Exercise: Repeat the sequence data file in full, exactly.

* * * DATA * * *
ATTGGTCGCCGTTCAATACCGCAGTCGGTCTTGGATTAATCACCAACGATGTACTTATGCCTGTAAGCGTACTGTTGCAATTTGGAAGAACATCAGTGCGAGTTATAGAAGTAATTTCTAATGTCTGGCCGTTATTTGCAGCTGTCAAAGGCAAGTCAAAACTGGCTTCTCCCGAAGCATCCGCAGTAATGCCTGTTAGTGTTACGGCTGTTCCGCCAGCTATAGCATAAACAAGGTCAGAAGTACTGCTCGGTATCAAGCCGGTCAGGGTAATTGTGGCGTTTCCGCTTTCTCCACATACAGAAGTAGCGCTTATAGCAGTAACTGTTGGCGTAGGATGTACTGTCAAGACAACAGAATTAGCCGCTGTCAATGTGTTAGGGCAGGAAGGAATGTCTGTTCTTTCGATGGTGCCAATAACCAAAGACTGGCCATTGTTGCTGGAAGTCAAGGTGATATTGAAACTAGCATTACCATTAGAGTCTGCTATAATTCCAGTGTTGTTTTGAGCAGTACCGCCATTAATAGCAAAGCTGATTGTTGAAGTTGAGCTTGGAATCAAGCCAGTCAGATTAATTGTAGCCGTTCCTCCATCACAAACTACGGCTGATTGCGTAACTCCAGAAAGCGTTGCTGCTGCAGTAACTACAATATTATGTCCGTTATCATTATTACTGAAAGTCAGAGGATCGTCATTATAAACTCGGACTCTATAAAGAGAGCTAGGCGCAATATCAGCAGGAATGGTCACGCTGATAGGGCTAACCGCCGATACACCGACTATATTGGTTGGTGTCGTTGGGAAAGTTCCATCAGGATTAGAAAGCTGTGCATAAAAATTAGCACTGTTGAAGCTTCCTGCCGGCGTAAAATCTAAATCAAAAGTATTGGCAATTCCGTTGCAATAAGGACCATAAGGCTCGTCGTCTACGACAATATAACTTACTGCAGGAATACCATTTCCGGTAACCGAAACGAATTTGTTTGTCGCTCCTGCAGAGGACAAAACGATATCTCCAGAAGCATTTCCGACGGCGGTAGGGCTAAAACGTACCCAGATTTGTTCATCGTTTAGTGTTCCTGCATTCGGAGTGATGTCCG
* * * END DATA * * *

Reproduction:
ATTGGTCGCCGTTCAATACCGCAGTCGGTCTTGGATTAATCACCAACGATGTACTTATGCCTGTAAGCGTACTGTTGCAATTTGGAAGAACATCAGTGCGAGTTATAGAAGTAATTTCTAATGTCTGGCCGTTATTTGCAGCTGTCAAAGGCAAGTCAAAACTGGCTTCTCCCGAAGCATCCGCAGTAATGCCTGTTAGTGTTACGGCTGTTCCGCCAGCTATAGCATAAACAAGGTCAGAAGTACTGCTCGGTATCAAGCCGGTCAGGGTAATTGTGGCGTTTCCGCTTTCTCCACATACAGAAGTAGCGCTTATAGCAGTAACTGTTGGCGTAGGATGTACTGTCAAGACAACAGAATTAGCCGCTGTCAATGTGTTAGGGCAGGAAGGAATGTCTGTTCTTTCGATGGTGCCAATAACCAAAGACTGGCCATTGTTGCTGGAAGTCAAGGTGATATTGAAACTAGCATTACCATTAGAGTCTGCTATAATTCCAGTGTTGTTTTGAGCAGTACCGCCATTAATAGCAAAGCTGATTGTTGAAGTTGAGCTTGGAATCAAGCCAGTCAGATTAATTGTAGCCGTTCCTCCATCACAAACTACGGCTGATTGCGTAACTCCAGAAAGCGTTGCTGCTGCAGTAACTACAATATTATGTCCGTTATCATTATTACTGAAAGTCAGAGGATCGTCATTATAAACTCGGACTCTATAAAGAGAGCTAGGCGCAATATCAGCAGGAATGGTCACGCTGATAGGGCTAACCGCCGATACACCGACTATATTGGTTGGTGTCGTTGGGAAAGTTCCATCAGGATTAGAAAGCTGTGCATAAAAATTAGCACTGTTGAAGCTTCCTGCCGGCGTAAAATCTAAATCAAAAGTATTGGCAATTCCGTTGCAATAAGGACCATAAGGCTCGTCGTCTACGACAATATAACTTACTGCAGGAATACCATTTCCGGTAACCGAAACGAATTTGTTTGTCGCTCCTGCAGAGGACAAAACGATATCTCCAGAAGCATTTCCGACGGCGGTAGGGCTAAAACGTACCCAGATTTGTTCATCGTTTAGTGTTCCTGCATTCGGAGTGATGTCCG